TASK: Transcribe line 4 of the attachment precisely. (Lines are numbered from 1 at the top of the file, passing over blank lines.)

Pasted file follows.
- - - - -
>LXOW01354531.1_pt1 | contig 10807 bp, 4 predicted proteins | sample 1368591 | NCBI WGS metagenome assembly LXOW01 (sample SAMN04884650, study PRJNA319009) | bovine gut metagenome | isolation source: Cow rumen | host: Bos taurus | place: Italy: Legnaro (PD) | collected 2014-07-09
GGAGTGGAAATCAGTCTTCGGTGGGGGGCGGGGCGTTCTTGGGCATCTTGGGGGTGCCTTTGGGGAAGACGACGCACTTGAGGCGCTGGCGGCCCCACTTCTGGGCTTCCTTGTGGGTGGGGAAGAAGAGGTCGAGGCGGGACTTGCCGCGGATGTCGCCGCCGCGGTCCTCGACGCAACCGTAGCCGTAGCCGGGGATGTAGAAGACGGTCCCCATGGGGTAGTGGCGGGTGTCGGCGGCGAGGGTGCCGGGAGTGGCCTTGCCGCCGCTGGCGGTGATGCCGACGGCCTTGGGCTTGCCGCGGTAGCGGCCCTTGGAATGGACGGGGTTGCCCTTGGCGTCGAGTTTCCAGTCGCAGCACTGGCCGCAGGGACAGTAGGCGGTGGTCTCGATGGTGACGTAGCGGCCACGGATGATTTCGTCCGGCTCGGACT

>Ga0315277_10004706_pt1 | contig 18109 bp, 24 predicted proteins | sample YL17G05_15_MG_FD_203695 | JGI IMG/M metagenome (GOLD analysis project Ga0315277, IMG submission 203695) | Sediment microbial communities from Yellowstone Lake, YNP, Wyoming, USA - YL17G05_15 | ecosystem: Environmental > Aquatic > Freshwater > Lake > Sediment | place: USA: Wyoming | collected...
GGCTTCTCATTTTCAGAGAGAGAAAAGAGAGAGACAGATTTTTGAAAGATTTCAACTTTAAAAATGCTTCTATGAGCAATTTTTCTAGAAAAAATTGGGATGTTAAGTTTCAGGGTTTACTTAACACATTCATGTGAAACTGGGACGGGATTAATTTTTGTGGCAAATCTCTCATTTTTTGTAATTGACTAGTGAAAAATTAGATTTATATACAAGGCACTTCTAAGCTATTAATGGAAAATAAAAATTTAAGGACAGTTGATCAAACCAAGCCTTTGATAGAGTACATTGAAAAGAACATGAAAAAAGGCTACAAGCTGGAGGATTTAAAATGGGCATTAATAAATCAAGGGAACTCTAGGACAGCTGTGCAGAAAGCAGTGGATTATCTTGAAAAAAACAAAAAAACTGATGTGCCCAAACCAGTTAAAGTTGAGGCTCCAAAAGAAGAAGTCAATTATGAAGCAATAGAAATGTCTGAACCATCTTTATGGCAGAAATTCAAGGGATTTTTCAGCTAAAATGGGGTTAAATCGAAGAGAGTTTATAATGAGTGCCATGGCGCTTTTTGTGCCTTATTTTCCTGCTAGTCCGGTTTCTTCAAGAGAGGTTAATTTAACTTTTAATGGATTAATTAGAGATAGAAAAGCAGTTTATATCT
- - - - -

GGCTTCTCATTTTCAGAGAGAGAAAAGAGAGAGACAGATTTTTGAAAGATTTCAACTTTAAAAATGCTTCTATGAGCAATTTTTCTAGAAAAAATTGGGATGTTAAGTTTCAGGGTTTACTTAACACATTCATGTGAAACTGGGACGGGATTAATTTTTGTGGCAAATCTCTCATTTTTTGTAATTGACTAGTGAAAAATTAGATTTATATACAAGGCACTTCTAAGCTATTAATGGAAAATAAAAATTTAAGGACAGTTGATCAAACCAAGCCTTTGATAGAGTACATTGAAAAGAACATGAAAAAAGGCTACAAGCTGGAGGATTTAAAATGGGCATTAATAAATCAAGGGAACTCTAGGACAGCTGTGCAGAAAGCAGTGGATTATCTTGAAAAAAACAAAAAAACTGATGTGCCCAAACCAGTTAAAGTTGAGGCTCCAAAAGAAGAAGTCAATTATGAAGCAATAGAAATGTCTGAACCATCTTTATGGCAGAAATTCAAGGGATTTTTCAGCTAAAATGGGGTTAAATCGAAGAGAGTTTATAATGAGTGCCATGGCGCTTTTTGTGCCTTATTTTCCTGCTAGTCCGGTTTCTTCAAGAGAGGTTAATTTAACTTTTAATGGATTAATTAGAGATAGAAAAGCAGTTTATATCT